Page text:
UK government last night voted through a proposal to make extra loans worth around £9bn available to the International Monetary Fund (IMF).
MPs won a Commons vote by a majority of 28, authorising the Treasury to make the additional loans, despite opposition from a number of Labour and Conservative MPs.
The Treasury said there was little financial risk as the IMF has never failed to repay a loan made by a contributing country. They also said the loan would not impact borrowing levels it counts as a as an exchange of a financial asset, on which interest is paid to the UK.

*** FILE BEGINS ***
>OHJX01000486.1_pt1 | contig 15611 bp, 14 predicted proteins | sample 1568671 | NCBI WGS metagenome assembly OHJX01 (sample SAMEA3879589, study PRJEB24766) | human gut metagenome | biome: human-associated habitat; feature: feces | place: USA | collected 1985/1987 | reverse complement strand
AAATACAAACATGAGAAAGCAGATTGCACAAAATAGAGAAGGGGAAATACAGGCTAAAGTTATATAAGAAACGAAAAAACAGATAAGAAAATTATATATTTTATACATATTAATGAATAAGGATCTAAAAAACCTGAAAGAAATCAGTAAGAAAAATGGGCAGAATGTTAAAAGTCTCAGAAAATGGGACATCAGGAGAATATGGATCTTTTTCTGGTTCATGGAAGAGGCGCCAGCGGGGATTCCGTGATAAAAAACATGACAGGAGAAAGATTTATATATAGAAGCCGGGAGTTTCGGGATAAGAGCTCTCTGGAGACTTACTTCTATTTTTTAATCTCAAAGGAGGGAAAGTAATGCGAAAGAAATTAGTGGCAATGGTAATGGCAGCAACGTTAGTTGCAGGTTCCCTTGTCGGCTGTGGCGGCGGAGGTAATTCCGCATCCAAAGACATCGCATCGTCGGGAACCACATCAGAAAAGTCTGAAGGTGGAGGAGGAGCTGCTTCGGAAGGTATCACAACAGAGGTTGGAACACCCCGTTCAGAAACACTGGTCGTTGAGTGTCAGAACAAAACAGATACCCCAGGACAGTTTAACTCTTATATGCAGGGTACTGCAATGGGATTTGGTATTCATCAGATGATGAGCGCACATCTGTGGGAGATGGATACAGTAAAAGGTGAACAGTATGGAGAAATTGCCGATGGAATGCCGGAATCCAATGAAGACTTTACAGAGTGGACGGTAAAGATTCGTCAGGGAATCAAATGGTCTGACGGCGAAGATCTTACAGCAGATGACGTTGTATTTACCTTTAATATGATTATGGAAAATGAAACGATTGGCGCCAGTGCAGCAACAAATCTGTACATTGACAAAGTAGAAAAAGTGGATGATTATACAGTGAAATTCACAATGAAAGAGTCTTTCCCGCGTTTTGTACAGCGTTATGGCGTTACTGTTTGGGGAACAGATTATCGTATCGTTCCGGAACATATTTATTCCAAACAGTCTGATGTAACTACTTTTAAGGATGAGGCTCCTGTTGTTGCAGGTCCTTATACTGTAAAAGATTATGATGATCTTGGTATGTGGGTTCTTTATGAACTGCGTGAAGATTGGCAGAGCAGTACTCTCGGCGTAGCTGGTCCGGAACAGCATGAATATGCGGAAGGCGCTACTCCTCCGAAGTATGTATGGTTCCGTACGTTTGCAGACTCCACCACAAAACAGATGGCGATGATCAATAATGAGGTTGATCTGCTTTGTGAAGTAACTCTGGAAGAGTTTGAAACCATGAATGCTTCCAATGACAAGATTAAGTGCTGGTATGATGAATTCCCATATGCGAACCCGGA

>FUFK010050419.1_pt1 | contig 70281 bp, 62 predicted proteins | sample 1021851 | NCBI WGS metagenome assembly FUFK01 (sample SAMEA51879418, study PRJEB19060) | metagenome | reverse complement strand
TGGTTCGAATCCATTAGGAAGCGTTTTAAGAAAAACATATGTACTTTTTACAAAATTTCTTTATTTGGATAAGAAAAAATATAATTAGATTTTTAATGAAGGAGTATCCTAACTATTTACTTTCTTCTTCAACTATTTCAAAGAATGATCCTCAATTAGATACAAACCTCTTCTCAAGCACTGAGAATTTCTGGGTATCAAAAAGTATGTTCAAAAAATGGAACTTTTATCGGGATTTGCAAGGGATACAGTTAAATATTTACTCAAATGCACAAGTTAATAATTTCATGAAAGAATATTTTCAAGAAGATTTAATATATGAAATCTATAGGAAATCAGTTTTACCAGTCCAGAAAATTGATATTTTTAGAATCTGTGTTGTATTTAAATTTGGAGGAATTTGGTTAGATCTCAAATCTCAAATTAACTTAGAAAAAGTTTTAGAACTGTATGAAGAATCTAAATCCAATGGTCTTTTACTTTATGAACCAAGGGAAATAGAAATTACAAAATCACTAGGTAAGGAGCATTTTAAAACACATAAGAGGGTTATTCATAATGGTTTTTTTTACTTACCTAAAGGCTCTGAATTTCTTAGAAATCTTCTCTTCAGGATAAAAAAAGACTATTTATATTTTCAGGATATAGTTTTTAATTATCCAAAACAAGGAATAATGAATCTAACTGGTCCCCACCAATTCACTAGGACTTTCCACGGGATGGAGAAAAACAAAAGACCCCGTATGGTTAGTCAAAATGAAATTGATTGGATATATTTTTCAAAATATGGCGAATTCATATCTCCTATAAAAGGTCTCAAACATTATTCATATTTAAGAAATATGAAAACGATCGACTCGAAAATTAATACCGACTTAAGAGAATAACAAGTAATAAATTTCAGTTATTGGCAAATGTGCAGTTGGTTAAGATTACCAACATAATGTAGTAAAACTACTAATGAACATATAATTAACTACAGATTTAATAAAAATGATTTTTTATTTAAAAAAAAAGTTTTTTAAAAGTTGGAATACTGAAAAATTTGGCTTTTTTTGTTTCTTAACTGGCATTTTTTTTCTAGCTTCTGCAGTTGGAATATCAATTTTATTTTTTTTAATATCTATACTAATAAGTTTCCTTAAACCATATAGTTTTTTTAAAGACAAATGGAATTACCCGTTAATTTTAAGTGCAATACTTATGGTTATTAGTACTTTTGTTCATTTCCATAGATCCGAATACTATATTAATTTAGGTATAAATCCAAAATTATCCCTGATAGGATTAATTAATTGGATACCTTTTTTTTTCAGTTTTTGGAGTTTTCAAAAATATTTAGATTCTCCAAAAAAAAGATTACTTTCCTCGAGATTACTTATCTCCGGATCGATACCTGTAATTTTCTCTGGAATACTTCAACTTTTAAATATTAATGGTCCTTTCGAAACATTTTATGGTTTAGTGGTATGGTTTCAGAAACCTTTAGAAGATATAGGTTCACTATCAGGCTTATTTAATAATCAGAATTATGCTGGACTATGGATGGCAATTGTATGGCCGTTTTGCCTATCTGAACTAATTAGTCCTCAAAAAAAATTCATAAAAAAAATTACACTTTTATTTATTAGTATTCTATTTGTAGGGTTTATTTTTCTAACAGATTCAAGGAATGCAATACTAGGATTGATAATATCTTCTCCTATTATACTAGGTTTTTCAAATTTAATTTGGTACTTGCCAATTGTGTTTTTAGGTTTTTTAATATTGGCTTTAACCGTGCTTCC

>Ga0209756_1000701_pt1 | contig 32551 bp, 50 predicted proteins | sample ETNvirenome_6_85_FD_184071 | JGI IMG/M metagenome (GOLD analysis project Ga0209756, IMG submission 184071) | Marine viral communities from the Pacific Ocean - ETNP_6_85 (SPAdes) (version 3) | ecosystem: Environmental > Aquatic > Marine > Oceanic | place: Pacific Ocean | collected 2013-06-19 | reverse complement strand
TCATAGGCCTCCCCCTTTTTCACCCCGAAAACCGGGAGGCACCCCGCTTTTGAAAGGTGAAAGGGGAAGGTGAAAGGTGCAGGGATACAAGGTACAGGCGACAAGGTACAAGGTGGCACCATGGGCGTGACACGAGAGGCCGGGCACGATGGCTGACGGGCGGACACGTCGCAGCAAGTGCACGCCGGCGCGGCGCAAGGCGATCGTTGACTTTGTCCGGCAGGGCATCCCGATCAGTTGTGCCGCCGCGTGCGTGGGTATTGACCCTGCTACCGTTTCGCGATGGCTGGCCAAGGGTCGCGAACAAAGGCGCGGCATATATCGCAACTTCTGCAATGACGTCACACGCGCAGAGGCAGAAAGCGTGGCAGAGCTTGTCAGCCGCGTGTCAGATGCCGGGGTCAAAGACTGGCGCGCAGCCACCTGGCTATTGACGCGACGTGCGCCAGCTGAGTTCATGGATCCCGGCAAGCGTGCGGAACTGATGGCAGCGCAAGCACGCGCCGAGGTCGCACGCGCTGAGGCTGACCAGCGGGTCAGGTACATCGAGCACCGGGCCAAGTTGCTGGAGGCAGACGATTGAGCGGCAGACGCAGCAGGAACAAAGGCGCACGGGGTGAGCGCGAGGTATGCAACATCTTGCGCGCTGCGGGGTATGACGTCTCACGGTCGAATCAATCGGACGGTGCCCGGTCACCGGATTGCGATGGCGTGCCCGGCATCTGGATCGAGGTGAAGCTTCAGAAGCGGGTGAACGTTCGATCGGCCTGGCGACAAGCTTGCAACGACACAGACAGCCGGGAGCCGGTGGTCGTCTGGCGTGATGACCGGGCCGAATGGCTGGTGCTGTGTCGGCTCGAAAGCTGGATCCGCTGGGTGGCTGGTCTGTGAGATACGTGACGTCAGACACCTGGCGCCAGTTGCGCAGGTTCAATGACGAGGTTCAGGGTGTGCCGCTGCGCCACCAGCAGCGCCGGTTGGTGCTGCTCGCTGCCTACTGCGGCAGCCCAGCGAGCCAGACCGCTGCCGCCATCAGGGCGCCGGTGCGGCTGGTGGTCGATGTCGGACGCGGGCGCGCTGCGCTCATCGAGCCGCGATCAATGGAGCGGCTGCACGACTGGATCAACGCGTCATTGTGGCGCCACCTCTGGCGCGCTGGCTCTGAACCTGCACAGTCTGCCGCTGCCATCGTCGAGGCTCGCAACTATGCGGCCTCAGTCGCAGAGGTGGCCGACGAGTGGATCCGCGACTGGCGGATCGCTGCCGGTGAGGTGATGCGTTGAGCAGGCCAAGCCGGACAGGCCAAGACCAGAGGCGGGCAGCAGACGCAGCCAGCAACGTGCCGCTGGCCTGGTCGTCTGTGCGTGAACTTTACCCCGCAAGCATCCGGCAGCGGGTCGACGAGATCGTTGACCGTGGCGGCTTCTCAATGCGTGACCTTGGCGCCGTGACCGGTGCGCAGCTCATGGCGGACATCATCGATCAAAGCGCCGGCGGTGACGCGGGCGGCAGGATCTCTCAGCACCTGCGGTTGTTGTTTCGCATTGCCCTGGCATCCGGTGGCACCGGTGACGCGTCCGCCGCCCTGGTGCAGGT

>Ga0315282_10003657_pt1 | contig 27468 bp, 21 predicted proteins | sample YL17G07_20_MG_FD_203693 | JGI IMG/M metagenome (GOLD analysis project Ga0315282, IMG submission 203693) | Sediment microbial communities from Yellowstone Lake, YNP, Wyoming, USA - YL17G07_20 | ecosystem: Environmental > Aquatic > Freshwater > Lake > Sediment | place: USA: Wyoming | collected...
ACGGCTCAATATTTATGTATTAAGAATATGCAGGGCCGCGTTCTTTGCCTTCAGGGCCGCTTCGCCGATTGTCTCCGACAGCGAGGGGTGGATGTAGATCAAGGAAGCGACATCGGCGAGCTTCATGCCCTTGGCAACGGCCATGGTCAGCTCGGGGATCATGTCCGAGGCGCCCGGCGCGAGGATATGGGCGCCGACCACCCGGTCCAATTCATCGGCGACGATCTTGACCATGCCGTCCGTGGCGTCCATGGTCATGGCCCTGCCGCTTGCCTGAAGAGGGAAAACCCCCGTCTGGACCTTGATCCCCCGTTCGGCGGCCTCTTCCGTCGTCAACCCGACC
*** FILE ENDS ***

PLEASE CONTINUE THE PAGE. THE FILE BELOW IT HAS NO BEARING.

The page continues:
The parliamentary approval – by 274 votes to 246 – means that the maximum amount of British money the IMF can borrow will increase from £10.7bn to £20.15bn. The move comes after it was agreed in April 2009 at the G20 London summit that the IMF would require extra resources to meet the needs of its member countries during the ongoing global financial crisis. The Treasury said this was agreed well before the Greek debt crisis.
The UK has so far contributed £1.2bn to the original bailout of Greece, while the cost of rescuing the Irish and Portuguese governments has exceeded £11bn.